Cover Story

Friendly fire

"Friendly fire" Continued...

Issue: "The battle," March 24, 2012

Tim Echols, a Southern Baptist minister and chairman of the Georgia public service commission, campaigned for Santorum in his home state, but admitted: "We may have gone to the well one too many times with social issues." Echols said Santorum often discussed social issues because reporters asked him more than other candidates about them, but he acknowledged: "We may have worn people out with them."

Richard Land of the Ethics and Religious Liberty Commission of the Southern Baptist Convention, says tone has been the problem. "It isn't that he's talked too much about these issues, but it's the way he's talked about it," he said. "He's giving the media a stick to hit him with."

At the Tennessee event-where supporters toted Bibles and a choir sang Christian songs-Santorum used biblical language to discuss people created in the image of God, and man taking dominion over the earth. But outside, his campaign literature outlined economic and national security concerns, without mentioning social issues.

Santorum supporter and former presidential candidate Gary Bauer said social issues shouldn't be the No. 1 concern in the campaign since most voters are worried about the economy, but he also disagrees with calls from Republicans like Mitch Daniels to call a truce on issues like abortion and gay marriage: "We don't get to call a truce."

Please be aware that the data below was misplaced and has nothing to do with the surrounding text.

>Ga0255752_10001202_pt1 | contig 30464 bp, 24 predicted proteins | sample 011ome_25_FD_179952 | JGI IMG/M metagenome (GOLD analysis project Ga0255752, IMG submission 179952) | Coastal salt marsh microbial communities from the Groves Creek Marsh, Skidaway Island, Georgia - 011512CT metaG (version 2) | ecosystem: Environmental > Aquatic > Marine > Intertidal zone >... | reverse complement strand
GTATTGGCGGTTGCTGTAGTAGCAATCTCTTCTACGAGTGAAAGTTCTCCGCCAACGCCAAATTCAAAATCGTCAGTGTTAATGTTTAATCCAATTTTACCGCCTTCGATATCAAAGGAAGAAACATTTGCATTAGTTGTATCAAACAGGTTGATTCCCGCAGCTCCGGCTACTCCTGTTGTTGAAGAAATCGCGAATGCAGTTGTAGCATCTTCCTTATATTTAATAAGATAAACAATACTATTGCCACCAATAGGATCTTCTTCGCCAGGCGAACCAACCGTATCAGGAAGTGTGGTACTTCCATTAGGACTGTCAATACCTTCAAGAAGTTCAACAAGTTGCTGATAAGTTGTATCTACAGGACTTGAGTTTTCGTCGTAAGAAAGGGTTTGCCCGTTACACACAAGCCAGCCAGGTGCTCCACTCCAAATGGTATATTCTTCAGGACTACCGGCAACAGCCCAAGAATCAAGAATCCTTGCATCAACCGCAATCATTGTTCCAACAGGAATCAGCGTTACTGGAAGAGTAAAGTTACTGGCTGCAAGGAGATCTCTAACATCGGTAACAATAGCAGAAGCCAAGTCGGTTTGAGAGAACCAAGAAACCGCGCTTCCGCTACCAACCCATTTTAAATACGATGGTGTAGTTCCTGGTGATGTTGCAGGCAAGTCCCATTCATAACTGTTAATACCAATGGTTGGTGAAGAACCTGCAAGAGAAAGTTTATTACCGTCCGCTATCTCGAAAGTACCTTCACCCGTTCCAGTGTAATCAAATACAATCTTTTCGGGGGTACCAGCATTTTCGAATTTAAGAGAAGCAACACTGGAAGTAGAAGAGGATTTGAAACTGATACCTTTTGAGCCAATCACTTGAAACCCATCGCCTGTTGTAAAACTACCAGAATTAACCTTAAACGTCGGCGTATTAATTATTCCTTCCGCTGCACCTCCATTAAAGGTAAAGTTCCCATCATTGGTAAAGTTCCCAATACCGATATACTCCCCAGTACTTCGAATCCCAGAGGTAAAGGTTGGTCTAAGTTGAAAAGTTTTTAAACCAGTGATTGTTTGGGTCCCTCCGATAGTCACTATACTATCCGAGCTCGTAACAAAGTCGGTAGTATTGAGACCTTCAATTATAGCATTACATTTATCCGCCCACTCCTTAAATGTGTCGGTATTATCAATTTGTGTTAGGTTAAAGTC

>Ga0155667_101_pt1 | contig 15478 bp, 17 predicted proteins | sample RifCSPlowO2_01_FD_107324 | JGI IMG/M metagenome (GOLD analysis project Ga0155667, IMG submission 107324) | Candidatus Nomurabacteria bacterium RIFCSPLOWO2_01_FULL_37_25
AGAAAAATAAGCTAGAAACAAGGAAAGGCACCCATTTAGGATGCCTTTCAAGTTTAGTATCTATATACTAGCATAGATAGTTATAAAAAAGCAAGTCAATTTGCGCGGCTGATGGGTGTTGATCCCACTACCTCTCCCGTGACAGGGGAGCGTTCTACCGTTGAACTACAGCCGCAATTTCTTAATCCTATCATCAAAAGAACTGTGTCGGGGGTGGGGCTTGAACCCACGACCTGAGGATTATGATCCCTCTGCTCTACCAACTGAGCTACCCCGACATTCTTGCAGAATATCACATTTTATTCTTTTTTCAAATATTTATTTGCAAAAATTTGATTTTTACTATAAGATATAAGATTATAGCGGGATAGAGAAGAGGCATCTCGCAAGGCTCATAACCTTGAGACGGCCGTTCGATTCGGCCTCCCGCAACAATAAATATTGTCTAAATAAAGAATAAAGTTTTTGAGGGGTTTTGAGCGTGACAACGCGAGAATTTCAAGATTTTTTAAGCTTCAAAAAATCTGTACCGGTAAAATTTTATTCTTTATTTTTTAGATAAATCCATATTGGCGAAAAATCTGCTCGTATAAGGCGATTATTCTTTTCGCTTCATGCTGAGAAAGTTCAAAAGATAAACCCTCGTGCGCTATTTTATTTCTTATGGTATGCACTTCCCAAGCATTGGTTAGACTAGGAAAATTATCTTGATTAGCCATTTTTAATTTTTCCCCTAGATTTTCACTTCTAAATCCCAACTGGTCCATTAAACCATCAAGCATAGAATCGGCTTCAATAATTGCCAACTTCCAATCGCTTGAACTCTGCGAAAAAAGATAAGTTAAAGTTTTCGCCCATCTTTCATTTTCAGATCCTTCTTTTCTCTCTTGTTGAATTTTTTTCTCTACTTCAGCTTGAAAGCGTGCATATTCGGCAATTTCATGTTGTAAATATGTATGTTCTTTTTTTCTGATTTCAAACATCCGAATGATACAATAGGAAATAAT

Romney hasn't called a truce on social issues, but he hasn't emphasized them. The candidate running on a pro-life and pro-marriage platform discusses the issues when asked, but sometimes avoids the topic. Instead, he's emphasized his business expertise, and a streamlined economic message that mixes tax reform with cutting government spending.

That platform-and a desire to defeat Obama-may be enough to convince most conservatives, including evangelicals, to vote for Romney if he becomes the nominee. Many voters at Santorum's Tennessee event said they don't prefer Romney, but would support whoever wins the nomination. Bauer said he would "work my heart out" for the eventual GOP nominee. But whether that same enthusiasm would spread to other activists remains a key question (see sidebar).

French-of Evangelicals for Mitt-has supported Romney since 2006, and says he believes the candidate has the most conservative platform in the race. He's also convinced that Romney would advocate for social issues if he wins the nomination. (He's even co-authored a book with his wife, Nancy, called Why Evangelicals Should Support Mitt Romney and Feel Good About It.)

In the meantime, French says he and his family will continue fasting on Mondays and praying for the nation's future. He says the spiritual discipline helps cut the intensity of a roller-coaster campaign that has grown ever longer, and that it reminds him of the one truth that gives him peace: "God is in control."

-with reporting by Emily Belz in Virginia

Jamie Dean
Jamie Dean

Jamie lives and works in North Carolina, where she covers the political beat and other topics as national editor for WORLD Magazine. Follow Jamie on Twitter @deanworldmag.


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